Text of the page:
Foster Kamer at the Village Voice blog has memos from Dow Jones about a new, four-year contract deal with Dow Jones’ union, the International Association of Publishers Employees 1096.
The union and Dow Jones negotiated a wage freeze until July 2011. Then a minimum increase of 2% will be applied each year for the next three years.
According to a note sent to staffers by Dow Jones CEO Les Hinton:
Regarding benefits, IAPE staff beginning July 1 will join the same programs now provided for all other U.S. staff. This includes the new health and wellness plans implemented this year with their enhanced programs and the opportunity for premium savings. It also includes the new retirement savings and retiree medical programs. The enhanced 401(k) program will take effect for IAPE staff on July 1 concurrent with the closing of the Money Purchase Plan program.
The union sent a note to their members, writing that: “[W]e’re convinced this is the best deal we can get with Dow Jones right now. Given the generally dismal condition of the news business — and the discouraging pattern of recent contract agreements across the industry — we’re convinced this is a deal that must be ratified.”
Even though the company steadfastly refused lump-sum payments, signing bonuses, deferred raises and any other direct increase in weekly wages, we did negotiate a July 1st switch to the new (and better) health care plan, which will mean lower premiums immediately for more than 90% of IAPE members while maintaining current coverage. Those lower premiums are real money that you’ll see in your check every payday.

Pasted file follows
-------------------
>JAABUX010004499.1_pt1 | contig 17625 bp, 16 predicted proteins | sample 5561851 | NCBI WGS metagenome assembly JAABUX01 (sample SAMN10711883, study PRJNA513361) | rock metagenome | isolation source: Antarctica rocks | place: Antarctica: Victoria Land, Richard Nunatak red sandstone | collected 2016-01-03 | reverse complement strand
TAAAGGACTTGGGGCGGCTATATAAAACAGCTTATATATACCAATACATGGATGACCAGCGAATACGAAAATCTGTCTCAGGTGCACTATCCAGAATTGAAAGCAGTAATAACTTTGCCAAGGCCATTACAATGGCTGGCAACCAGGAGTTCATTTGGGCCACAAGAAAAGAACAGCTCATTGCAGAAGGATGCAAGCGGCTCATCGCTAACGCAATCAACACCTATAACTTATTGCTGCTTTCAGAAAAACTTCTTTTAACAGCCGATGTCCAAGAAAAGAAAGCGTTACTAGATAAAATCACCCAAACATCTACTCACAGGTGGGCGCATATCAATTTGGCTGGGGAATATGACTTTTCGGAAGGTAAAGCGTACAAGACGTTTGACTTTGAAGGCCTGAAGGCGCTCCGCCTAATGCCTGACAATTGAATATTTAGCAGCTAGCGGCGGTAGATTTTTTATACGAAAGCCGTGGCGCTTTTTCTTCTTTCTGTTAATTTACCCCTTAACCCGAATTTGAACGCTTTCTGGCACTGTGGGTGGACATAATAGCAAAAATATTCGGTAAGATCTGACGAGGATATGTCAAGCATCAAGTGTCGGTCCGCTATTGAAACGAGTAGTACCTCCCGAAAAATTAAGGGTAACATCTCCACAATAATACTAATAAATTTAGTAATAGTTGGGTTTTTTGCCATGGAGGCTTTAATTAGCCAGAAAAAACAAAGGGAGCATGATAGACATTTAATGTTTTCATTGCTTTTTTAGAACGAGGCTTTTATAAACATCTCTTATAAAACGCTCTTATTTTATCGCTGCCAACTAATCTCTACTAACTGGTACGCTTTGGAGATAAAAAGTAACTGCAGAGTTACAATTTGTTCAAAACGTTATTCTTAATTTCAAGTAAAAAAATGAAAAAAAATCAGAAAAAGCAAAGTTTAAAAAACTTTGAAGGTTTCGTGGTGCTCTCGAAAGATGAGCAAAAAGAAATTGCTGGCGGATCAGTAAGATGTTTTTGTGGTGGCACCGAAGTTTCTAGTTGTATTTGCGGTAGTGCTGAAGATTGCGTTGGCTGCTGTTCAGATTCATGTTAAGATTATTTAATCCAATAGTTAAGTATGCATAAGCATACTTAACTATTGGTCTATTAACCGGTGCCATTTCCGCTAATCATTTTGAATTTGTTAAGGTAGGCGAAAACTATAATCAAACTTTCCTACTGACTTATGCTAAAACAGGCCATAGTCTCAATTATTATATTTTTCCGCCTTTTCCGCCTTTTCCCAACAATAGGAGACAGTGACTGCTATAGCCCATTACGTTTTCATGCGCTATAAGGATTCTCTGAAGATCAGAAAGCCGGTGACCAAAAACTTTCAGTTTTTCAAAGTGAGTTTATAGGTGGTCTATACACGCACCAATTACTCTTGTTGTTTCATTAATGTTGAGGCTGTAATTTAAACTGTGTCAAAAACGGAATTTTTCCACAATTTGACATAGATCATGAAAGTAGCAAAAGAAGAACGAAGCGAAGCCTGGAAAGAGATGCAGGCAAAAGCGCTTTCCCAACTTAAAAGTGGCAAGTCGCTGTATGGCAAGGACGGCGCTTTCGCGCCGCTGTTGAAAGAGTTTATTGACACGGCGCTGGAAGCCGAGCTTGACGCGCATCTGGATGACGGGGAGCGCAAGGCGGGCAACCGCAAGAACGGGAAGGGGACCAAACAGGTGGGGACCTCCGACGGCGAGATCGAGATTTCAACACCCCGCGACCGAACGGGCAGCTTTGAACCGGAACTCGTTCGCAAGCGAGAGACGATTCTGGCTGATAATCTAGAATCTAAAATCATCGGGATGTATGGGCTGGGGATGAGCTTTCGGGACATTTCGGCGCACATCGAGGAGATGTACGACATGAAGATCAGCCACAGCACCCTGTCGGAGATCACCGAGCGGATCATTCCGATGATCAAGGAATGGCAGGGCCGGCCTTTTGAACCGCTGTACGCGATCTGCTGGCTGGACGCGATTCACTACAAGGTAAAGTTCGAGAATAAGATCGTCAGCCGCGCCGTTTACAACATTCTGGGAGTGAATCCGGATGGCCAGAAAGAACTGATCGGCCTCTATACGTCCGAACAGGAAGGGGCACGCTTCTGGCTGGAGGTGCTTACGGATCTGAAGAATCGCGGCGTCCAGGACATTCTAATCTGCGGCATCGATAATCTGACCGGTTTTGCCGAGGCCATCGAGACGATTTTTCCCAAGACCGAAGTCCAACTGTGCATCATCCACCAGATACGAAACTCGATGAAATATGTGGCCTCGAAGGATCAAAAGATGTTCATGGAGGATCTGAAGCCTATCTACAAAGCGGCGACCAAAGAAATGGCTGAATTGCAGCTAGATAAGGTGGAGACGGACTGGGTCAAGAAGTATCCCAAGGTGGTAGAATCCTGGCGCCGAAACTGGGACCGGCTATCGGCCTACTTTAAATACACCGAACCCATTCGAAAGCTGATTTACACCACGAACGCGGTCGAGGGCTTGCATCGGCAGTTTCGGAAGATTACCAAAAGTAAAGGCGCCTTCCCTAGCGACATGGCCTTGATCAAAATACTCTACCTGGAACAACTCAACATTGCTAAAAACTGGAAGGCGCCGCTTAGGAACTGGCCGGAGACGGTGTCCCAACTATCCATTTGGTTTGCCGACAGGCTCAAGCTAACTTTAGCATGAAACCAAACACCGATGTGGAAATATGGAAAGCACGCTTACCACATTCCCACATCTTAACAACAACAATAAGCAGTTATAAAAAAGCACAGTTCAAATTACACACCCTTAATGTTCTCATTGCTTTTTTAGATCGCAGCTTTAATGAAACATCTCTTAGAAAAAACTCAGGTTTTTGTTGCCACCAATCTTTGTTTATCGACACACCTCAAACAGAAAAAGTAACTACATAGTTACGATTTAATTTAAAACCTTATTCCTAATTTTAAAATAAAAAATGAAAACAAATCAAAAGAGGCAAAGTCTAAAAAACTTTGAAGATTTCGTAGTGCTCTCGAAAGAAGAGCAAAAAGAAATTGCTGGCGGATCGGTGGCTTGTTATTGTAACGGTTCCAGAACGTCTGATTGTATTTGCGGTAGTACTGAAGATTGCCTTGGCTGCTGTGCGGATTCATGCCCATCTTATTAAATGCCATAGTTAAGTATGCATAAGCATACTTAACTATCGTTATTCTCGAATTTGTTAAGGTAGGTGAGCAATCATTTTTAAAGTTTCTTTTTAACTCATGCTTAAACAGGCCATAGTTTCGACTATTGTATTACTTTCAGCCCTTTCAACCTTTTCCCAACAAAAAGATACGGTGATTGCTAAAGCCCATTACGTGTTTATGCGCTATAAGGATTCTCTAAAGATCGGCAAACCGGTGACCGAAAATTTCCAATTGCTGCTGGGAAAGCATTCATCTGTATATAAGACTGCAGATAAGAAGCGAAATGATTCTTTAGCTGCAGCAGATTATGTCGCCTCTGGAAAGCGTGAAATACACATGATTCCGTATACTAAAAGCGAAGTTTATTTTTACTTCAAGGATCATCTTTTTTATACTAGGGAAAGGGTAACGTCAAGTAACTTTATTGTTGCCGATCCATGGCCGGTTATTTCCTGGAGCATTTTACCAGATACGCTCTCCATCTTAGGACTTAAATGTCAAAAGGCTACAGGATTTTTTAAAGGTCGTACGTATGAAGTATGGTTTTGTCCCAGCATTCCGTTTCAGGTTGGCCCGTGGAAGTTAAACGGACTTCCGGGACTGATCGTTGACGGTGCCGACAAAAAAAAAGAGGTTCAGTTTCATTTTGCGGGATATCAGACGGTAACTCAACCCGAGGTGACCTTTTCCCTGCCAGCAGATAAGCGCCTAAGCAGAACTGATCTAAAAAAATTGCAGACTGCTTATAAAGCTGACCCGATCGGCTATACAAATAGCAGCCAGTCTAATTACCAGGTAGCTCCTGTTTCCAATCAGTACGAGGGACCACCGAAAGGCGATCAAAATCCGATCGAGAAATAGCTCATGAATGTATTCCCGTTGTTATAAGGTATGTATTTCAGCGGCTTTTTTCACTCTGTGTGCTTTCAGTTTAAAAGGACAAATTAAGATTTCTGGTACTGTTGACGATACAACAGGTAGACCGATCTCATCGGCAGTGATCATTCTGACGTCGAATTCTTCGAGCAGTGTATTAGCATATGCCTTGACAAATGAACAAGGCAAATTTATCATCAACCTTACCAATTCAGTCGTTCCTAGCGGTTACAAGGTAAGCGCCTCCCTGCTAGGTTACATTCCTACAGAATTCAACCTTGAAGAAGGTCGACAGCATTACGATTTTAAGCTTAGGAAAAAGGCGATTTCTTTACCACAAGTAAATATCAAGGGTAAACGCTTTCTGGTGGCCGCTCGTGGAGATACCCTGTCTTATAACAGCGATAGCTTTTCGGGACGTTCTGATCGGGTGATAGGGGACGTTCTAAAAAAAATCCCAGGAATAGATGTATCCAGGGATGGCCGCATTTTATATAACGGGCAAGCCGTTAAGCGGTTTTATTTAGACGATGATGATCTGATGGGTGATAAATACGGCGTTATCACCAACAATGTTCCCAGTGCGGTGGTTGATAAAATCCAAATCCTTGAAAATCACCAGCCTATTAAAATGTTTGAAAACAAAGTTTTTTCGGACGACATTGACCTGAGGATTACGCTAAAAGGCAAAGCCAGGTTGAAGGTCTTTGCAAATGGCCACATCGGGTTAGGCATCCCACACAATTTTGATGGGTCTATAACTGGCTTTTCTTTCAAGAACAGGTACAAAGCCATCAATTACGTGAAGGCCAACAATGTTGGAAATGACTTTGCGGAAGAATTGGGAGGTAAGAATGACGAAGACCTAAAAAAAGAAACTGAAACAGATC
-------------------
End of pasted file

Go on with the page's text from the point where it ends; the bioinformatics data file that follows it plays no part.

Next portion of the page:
Back in January, while Dow Jones and the union were at the bargaining table, union president Steve Yount sent the following to his members, noting that Dow Jones never wanted to go back to negotiations with the union about health care and benefits packages once this deal was made.
A staffer forwarded the email to us:
In years past, we’ve hammered out the details of medical plans,
severance packages, seniority, outsourcing penalties, etc. at the
bargaining table — producing a written contract: a set of written and
enforceable guarantees for you.
In essence, the Company is telling us it is willing to talk about the
details of those packages in this round of bargaining, but once we
reach an agreement, Dow Jones wants a “blanket waiver” so that it’ll
never have to discuss those issues with IAPE again, with the lone
guarantee that benefits will match those provided to Dow Jones non-
union staff, managers, and executives. It never again wants to bargain
about Medical Plans (including retiree medical), Retirement Savings
Plans, Disability Benefit Plans, Vacations/Personal Days & Holidays,
Relocation Policy and Severance Pay (& other post-termination benefits
including retraining, outplacement, and extended medical coverage) —
and will be free to make any changes it wants to make in those benefit
packages unilaterally — at any time, for any reason. The company also
wants to end cost of living protections and wage increases now spelled
out in the contract and roll out “merit pay,” leaving any wage
increase you receive entirely to a manager’s discretion
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